The 2008 meltdown of global finance hit Japan hard. To be sure, its banking system was fairly well insulated from the worst of the damage, but the subsequent worldwide recession took the Japanese economy down with it. The institutions of economic security that had bought political peace for a half-century began visibly crumbling, and the electorate responded by sweeping the ruling Liberal Democratic Party out of power for the first time since it was founded in 1955. And yet, a decade later, the ldp is back in charge with no serious political challenge on the horizon. The populism of right and left that has roiled Europe and the United States is nowhere to be seen and, while the economy may not be what it was in the days of the ‘Japanese Miracle’, it has not been in terribly bad shape either—particularly in contrast to its peer economies, Germany, France and Britain. This is remarkable considering that in 2011 Japan endured an earthquake-cum-tsunami that has been accounted the most expensive natural disaster ever, a cataclysm which sidelined the nuclear-power plants that had supplied a third of the country’s energy requirements. What happened, or perhaps didn’t happen, that allowed Japan to muddle through these manmade and natural disasters relatively unscathed—and relatively unchanged?
To answer that question, we should start by looking at the people who run Japan. In doing so, it may be instructive to bear in mind Orwell’s comment about the uk upper crust:
One thing that has always shown that the English ruling class are morally fairly sound is that in time of war they are ready enough to get themselves killed . . . That could not happen if these people were the cynical scoundrels that they are sometimes declared to be. It is important not to misunderstand their motives, or one cannot predict their actions. What is to be expected of them is not treachery or physical cowardice, but stupidity, unconscious sabotage, an infallible instinct for doing the wrong thing. They are not wicked, or not altogether wicked; they are merely unteachable.footnote1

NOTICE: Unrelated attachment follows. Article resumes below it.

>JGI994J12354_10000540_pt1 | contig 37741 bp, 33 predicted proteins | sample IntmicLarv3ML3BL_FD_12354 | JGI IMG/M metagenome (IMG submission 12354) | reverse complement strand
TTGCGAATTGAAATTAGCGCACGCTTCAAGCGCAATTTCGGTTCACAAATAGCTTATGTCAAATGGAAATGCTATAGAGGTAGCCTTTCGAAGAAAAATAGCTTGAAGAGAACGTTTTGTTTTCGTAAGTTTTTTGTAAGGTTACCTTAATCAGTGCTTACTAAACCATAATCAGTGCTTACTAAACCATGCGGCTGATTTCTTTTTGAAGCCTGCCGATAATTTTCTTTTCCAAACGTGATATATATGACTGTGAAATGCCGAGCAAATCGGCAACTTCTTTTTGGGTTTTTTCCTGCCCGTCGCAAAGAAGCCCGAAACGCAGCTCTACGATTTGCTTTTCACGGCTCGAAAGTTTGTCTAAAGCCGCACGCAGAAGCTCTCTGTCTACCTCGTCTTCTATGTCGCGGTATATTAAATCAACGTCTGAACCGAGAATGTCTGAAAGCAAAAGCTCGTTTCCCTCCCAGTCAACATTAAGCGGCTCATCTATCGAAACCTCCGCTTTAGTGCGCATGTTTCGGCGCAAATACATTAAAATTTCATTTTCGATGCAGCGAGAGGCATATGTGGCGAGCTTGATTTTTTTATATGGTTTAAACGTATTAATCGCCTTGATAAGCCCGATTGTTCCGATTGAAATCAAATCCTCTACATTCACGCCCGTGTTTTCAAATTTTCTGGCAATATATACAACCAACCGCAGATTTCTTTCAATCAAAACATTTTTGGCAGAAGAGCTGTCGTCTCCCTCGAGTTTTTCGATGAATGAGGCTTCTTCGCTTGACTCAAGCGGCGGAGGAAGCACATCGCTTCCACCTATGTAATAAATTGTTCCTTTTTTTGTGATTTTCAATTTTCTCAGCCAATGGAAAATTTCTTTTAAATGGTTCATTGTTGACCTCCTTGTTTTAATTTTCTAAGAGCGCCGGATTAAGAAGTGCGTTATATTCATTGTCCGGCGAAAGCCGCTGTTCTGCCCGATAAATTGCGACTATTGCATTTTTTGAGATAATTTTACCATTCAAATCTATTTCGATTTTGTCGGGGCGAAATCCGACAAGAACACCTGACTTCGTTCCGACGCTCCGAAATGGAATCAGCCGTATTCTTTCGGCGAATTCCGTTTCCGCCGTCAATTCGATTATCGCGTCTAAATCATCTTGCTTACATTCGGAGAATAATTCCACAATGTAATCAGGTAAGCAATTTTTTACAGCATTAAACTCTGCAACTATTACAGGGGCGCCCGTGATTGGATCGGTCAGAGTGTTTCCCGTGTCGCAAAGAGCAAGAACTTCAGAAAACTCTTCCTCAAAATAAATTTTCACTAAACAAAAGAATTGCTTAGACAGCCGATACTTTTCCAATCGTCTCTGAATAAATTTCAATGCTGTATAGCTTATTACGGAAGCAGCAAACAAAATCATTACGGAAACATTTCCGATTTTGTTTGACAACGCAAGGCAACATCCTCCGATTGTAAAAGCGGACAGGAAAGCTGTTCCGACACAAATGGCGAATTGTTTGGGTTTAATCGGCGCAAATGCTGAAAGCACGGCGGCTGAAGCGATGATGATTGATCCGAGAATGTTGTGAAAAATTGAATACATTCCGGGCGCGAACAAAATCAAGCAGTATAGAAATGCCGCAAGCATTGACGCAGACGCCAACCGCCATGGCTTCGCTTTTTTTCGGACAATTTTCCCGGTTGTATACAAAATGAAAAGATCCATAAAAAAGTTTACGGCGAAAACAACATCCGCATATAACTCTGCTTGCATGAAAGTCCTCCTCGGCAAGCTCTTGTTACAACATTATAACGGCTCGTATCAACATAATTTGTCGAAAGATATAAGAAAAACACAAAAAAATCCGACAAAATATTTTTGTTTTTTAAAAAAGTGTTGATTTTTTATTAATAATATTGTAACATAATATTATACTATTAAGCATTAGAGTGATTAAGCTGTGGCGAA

Japan’s ruling class—unlike its American, if not its European, counterparts—is still morally ‘fairly sound’. Its members live materially comfortable lives, but they do not gin their country’s politics and finance to divert rivers of money into their pockets. They do not revel in obscene displays of wealth; you will not find new clusters of matchstick towers in Tokyo, as you do in New York, from which the rich lord it over everyone else. Like upper-class parents everywhere, Japan’s decision-makers obsess over the credentialing of their children, and shell out wads of yen for private tutoring and cram schools. But they cannot buy their kids’ way through the official gates into the ruling elite by donations to the Law Faculty of the University of Tokyo. The youngster either passes the entrance examination or doesn’t.footnote2 For the people who run Japan see themselves as genuine patriots and usually, they act like it. Many are direct descendants of the samurai who constituted Japan’s de jure ruling class in the pre-modern era, and were effectively turned into bureaucrats by the Tokugawa Shogunate (1603–1867). With one notable break, bureaucrats have pretty much run the country ever since. ‘Samurai’ literally means ‘one who serves’, and today’s samurai, if you will—bureaucrats in the elite ministries; senior executives in establishment banks and corporations—inherited the obsession with reputation and the contempt for flashy, commercial values that characterized their institutional—and, in many cases, biological—ancestors.footnote3
The break in bureaucratic rule lasted from 1868, when a small group of disgruntled lower-ranking samurai from western Japan engineered a coup d’état, until the 1920s, when the last of them died off. During that period, these samurai-turned-oligarchs ran the country. Everyone knew who they were. They controlled the major political institutions—ministries, political parties, national legislature (the Diet), Army, Navy and police; together with their allies, they owned and ran most of the important economic institutions including the sprawling zaibatsu conglomerates. The oligarchs’ passing led to the re-emergence of bureaucratic rule and murderous power struggles among competing bureaucracies. The victors were, predictably, bureaucracies with the means of coercion at their disposal: the Imperial Army and the Naimushō (Interior Ministry), which ran the police. But their triumph was not total. The Army never succeeded, for example, in bringing the Navy under its purview, with disastrous results for Japan’s efforts in World War Two. Capital accumulation remained partly in private hands.